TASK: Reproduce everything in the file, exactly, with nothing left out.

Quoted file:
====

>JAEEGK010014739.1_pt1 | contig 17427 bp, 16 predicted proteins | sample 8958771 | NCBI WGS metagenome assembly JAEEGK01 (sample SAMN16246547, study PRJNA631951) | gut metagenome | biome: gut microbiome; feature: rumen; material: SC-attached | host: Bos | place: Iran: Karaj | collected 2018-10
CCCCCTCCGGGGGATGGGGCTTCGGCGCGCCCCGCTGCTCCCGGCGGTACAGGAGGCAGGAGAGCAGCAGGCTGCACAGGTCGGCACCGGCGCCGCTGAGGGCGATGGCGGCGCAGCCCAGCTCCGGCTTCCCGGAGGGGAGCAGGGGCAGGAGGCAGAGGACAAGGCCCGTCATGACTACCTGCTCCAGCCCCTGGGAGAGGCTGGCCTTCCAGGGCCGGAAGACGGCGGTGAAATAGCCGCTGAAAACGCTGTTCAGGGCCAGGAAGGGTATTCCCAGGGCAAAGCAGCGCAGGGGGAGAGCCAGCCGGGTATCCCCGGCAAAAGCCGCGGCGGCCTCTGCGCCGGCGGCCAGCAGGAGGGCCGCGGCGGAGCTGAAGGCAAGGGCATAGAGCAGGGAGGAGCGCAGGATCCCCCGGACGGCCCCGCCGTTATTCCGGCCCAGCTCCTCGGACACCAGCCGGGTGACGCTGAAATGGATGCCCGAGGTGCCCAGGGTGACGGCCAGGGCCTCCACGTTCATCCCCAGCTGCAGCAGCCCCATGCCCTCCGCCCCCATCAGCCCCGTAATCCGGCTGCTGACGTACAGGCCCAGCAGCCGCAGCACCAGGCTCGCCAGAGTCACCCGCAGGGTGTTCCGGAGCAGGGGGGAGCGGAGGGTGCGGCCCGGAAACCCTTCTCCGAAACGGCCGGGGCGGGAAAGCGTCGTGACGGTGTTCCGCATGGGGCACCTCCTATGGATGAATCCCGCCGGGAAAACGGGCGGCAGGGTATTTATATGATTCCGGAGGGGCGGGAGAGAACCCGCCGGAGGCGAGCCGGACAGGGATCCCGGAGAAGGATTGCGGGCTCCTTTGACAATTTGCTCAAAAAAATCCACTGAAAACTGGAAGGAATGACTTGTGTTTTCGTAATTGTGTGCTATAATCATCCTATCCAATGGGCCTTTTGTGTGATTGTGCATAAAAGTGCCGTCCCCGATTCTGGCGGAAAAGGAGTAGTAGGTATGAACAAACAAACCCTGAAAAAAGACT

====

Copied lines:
>JAEEGK010014739.1_pt1 | contig 17427 bp, 16 predicted proteins | sample 8958771 | NCBI WGS metagenome assembly JAEEGK01 (sample SAMN16246547, study PRJNA631951) | gut metagenome | biome: gut microbiome; feature: rumen; material: SC-attached | host: Bos | place: Iran: Karaj | collected 2018-10
CCCCCTCCGGGGGATGGGGCTTCGGCGCGCCCCGCTGCTCCCGGCGGTACAGGAGGCAGGAGAGCAGCAGGCTGCACAGGTCGGCACCGGCGCCGCTGAGGGCGATGGCGGCGCAGCCCAGCTCCGGCTTCCCGGAGGGGAGCAGGGGCAGGAGGCAGAGGACAAGGCCCGTCATGACTACCTGCTCCAGCCCCTGGGAGAGGCTGGCCTTCCAGGGCCGGAAGACGGCGGTGAAATAGCCGCTGAAAACGCTGTTCAGGGCCAGGAAGGGTATTCCCAGGGCAAAGCAGCGCAGGGGGAGAGCCAGCCGGGTATCCCCGGCAAAAGCCGCGGCGGCCTCTGCGCCGGCGGCCAGCAGGAGGGCCGCGGCGGAGCTGAAGGCAAGGGCATAGAGCAGGGAGGAGCGCAGGATCCCCCGGACGGCCCCGCCGTTATTCCGGCCCAGCTCCTCGGACACCAGCCGGGTGACGCTGAAATGGATGCCCGAGGTGCCCAGGGTGACGGCCAGGGCCTCCACGTTCATCCCCAGCTGCAGCAGCCCCATGCCCTCCGCCCCCATCAGCCCCGTAATCCGGCTGCTGACGTACAGGCCCAGCAGCCGCAGCACCAGGCTCGCCAGAGTCACCCGCAGGGTGTTCCGGAGCAGGGGGGAGCGGAGGGTGCGGCCCGGAAACCCTTCTCCGAAACGGCCGGGGCGGGAAAGCGTCGTGACGGTGTTCCGCATGGGGCACCTCCTATGGATGAATCCCGCCGGGAAAACGGGCGGCAGGGTATTTATATGATTCCGGAGGGGCGGGAGAGAACCCGCCGGAGGCGAGCCGGACAGGGATCCCGGAGAAGGATTGCGGGCTCCTTTGACAATTTGCTCAAAAAAATCCACTGAAAACTGGAAGGAATGACTTGTGTTTTCGTAATTGTGTGCTATAATCATCCTATCCAATGGGCCTTTTGTGTGATTGTGCATAAAAGTGCCGTCCCCGATTCTGGCGGAAAAGGAGTAGTAGGTATGAACAAACAAACCCTGAAAAAAGACT